The high-resolution electron microscope has evolved into a sophisticated instrument that is capable of routinely providing quantitative structural information on the atomic scale.
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Since the development of the electron microscope through Ernst Ruska and colleagues in the 30’s electron microscopy greatly contributed to the structural analysis of cells, organelles, viruses and proteins. Electron microscopes have a greater resolving power than light optical microscopes, because electrons have wavelengths about 100,000 times shorter than visible light (photons), and can achieve better than 50 pm resolution and magnifications of up to about 10,000,000x, whereas ordinary light microscopes are limited by diffraction to about 200 nm resolution and useful magnifications below 2000x.
There are two main types of electron microscopes, the scanning electron microscope and the transmission electron microscope.
A scanning electron microscope (SEM) images a sample by scanning it with a high-energy beam of electrons in a raster scan pattern. The electrons interact with the atoms that make up the sample producing signals that contain information about the sample's surface topography, composition, and other properties such as electrical conductivity.
A transmission electron microscope (TEM) uses a technique whereby a beam of electrons is transmitted through an ultra thin specimen, interacting with the specimen as it passes through. An image is formed from the interaction of the electrons transmitted through the specimen; the image is magnified and focused onto an imaging device, such as a fluorescent screen, on a layer of photographic film, or to be detected by a sensor such as a CCD (charge-coupled device) camera.
Over the past decade, cryo-electron microscopy (cryo-EM) has increasingly replaced the traditional methods of sample preparation for electron microscopy. It was the pioneering work of Taylor and Glaeser and of Dubochet and colleagues that paved the way for this development, which presented a quantum leap of biological electron microscopy as it enabled to obtain images of fully hydrated specimens in a close-to-native state.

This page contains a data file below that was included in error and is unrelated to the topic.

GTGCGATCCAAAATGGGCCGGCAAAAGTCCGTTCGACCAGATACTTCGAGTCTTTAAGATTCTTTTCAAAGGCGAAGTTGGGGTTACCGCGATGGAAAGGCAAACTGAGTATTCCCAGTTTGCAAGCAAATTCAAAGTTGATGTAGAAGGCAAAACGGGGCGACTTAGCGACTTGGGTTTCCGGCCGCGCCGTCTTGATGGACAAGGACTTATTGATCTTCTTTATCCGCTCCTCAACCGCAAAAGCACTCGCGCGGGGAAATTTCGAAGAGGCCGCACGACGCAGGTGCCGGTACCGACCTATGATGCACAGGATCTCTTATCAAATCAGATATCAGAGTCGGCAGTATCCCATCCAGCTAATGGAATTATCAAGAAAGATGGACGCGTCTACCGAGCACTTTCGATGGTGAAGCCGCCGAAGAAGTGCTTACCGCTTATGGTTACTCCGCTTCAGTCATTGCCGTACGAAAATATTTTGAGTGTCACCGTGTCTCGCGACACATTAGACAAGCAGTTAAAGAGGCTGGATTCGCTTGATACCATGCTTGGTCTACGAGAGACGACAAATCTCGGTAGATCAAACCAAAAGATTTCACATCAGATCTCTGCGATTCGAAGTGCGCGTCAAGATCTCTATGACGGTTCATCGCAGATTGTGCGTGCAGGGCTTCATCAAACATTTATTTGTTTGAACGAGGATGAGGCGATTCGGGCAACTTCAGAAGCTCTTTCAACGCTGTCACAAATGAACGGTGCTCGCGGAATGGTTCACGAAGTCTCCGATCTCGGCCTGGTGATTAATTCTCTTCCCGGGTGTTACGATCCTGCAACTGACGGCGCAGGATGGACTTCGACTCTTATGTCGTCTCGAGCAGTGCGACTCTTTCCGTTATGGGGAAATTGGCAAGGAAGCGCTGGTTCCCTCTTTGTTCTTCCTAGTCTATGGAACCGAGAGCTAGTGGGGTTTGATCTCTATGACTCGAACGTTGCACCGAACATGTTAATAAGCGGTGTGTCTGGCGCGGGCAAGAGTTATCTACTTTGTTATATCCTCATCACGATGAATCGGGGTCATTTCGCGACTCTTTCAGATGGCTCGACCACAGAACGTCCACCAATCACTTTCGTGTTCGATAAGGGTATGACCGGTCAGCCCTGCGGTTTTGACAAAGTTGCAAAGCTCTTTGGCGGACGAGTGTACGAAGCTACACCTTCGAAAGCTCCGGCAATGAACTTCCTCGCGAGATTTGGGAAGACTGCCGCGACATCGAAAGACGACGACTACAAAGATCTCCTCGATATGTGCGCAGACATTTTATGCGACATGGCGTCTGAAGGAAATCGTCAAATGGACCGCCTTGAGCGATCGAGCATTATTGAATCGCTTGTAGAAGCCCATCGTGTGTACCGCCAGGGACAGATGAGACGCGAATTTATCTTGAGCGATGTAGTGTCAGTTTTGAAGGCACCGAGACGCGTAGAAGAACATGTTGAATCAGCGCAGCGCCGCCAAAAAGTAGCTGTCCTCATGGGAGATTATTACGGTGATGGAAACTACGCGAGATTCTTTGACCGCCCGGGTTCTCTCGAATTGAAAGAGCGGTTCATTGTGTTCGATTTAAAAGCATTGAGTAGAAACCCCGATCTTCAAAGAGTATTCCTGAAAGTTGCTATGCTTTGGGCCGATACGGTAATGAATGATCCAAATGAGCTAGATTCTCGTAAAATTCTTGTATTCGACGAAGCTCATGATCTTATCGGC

The term cryo-EM refers to various electron microscopic imaging modalities when applied to samples embedded in vitreous ice. Three major branches of cryo-electron microscopy are relevant in the context of molecular structural biology: Electron crystallography, single-particle analysis and electron tomography.
Electron crystallography offers the advantage in determining the structure of proteins forming 2D-crystals below 4Å (e.g. as shown with water transporting membrane proteins - aquaporins). Membrane proteins are particularly promising candidates for the formations of 2D-crystals. Resolutions beyond 2 Å have been obtained.
Single-particle analysis is used for isolated and purified larger assemblies of multiple subunits that are often very heterogeneous, metastable and extremely hard to crystallize (e.g. like the ribosome or the 26S proteasome) at a routine resolution of less than 10 Å. Sample size range: 5-50 nm.
Electron tomography can nowadays be used for quasi in vivo studies of non-repetitive structures, such as whole cells or for example giant molecular assemblies like the nuclear pore complex. Tomograms of organelles and cells contain an imposing amount of information at a resolution of ~4-5 nm. They are, essentially, 3D images of entire proteomes, and they should ultimately enable us to map the spatial relationships of the full complement of macromolecules in an unperturbed cellular context. Maximum sample thickness: a few 100 nm.